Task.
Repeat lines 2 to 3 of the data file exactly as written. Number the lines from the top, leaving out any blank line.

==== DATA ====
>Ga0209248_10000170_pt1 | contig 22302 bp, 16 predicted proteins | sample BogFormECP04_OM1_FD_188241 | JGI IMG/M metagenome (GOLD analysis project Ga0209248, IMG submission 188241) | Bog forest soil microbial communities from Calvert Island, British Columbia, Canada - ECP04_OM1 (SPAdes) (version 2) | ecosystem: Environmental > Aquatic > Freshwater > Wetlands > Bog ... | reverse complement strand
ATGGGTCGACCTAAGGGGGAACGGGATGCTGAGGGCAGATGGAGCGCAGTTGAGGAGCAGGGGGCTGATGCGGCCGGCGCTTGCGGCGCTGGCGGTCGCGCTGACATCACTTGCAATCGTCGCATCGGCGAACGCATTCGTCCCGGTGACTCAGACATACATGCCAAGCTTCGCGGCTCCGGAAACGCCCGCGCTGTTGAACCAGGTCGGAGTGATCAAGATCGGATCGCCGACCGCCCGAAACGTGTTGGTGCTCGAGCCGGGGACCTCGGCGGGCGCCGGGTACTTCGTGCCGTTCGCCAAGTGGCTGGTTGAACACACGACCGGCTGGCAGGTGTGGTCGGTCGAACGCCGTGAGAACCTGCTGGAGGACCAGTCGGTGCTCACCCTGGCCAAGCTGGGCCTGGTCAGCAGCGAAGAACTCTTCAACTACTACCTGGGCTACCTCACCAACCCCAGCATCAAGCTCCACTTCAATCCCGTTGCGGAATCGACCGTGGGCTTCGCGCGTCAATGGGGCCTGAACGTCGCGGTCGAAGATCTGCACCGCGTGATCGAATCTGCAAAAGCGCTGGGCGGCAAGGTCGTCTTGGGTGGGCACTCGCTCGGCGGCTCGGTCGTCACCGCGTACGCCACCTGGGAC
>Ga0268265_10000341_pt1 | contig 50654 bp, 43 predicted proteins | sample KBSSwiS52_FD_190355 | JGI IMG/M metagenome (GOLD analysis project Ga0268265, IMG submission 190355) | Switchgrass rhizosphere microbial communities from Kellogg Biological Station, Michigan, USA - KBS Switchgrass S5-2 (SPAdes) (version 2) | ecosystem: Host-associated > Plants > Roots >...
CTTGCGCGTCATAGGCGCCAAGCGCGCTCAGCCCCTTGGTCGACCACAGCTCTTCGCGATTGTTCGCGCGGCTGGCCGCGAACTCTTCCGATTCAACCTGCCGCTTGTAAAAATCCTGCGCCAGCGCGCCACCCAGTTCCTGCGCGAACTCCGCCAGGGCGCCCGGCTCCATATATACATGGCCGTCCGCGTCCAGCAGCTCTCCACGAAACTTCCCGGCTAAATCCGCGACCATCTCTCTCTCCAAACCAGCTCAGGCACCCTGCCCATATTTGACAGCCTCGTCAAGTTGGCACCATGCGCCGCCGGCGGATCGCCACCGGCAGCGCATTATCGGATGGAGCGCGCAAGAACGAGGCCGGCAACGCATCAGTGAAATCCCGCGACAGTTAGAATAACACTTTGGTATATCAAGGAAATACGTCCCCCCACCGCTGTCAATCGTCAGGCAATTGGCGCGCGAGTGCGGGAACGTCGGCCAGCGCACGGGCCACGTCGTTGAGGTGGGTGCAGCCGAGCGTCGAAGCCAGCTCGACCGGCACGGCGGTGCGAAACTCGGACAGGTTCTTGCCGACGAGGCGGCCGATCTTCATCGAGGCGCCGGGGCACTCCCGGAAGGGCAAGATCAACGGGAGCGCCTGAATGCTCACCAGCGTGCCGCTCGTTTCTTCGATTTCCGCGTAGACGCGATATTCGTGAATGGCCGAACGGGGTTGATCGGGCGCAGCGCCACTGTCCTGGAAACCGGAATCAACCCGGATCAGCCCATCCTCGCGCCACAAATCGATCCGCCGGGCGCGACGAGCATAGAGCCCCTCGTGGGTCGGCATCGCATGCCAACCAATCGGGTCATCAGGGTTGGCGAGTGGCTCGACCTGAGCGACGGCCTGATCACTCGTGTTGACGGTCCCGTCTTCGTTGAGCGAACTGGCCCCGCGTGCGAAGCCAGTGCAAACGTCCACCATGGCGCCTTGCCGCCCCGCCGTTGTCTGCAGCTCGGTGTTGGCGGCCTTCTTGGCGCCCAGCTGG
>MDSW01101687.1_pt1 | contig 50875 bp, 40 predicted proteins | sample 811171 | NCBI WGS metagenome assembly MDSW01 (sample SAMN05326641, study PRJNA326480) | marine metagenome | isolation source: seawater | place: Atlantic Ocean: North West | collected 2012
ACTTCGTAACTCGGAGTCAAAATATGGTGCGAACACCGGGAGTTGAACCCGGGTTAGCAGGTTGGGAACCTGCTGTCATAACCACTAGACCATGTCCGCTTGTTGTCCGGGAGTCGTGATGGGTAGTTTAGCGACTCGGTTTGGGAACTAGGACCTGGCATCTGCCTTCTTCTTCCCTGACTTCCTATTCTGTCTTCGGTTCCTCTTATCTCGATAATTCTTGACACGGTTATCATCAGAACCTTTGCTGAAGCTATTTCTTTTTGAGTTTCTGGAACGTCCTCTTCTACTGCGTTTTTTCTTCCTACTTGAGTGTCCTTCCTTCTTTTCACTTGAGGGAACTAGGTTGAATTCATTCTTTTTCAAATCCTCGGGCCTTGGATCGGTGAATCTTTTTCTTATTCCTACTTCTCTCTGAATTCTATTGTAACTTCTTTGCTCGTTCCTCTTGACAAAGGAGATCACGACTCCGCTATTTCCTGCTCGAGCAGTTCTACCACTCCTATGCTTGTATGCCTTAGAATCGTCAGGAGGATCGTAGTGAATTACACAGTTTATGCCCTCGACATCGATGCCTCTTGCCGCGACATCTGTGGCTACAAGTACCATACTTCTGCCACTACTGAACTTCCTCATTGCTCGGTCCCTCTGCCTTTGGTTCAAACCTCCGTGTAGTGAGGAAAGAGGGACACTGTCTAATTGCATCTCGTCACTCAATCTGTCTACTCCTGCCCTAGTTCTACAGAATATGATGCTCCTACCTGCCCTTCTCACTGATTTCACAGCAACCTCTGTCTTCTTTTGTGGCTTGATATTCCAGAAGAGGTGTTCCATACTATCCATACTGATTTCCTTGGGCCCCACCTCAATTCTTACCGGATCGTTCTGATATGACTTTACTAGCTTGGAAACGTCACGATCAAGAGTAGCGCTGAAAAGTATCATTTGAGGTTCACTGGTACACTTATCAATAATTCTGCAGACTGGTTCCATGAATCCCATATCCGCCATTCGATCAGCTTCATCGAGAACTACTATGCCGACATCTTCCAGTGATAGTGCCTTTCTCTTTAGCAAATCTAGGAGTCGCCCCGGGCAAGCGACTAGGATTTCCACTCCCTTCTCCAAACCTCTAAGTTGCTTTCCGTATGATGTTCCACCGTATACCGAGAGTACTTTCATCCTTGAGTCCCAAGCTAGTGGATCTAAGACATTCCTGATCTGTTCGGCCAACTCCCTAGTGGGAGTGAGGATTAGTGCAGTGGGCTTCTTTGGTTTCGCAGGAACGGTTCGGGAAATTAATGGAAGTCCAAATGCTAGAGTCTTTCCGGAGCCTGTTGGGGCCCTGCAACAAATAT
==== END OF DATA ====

ATGGGTCGACCTAAGGGGGAACGGGATGCTGAGGGCAGATGGAGCGCAGTTGAGGAGCAGGGGGCTGATGCGGCCGGCGCTTGCGGCGCTGGCGGTCGCGCTGACATCACTTGCAATCGTCGCATCGGCGAACGCATTCGTCCCGGTGACTCAGACATACATGCCAAGCTTCGCGGCTCCGGAAACGCCCGCGCTGTTGAACCAGGTCGGAGTGATCAAGATCGGATCGCCGACCGCCCGAAACGTGTTGGTGCTCGAGCCGGGGACCTCGGCGGGCGCCGGGTACTTCGTGCCGTTCGCCAAGTGGCTGGTTGAACACACGACCGGCTGGCAGGTGTGGTCGGTCGAACGCCGTGAGAACCTGCTGGAGGACCAGTCGGTGCTCACCCTGGCCAAGCTGGGCCTGGTCAGCAGCGAAGAACTCTTCAACTACTACCTGGGCTACCTCACCAACCCCAGCATCAAGCTCCACTTCAATCCCGTTGCGGAATCGACCGTGGGCTTCGCGCGTCAATGGGGCCTGAACGTCGCGGTCGAAGATCTGCACCGCGTGATCGAATCTGCAAAAGCGCTGGGCGGCAAGGTCGTCTTGGGTGGGCACTCGCTCGGCGGCTCGGTCGTCACCGCGTACGCCACCTGGGAC
>Ga0268265_10000341_pt1 | contig 50654 bp, 43 predicted proteins | sample KBSSwiS52_FD_190355 | JGI IMG/M metagenome (GOLD analysis project Ga0268265, IMG submission 190355) | Switchgrass rhizosphere microbial communities from Kellogg Biological Station, Michigan, USA - KBS Switchgrass S5-2 (SPAdes) (version 2) | ecosystem: Host-associated > Plants > Roots >...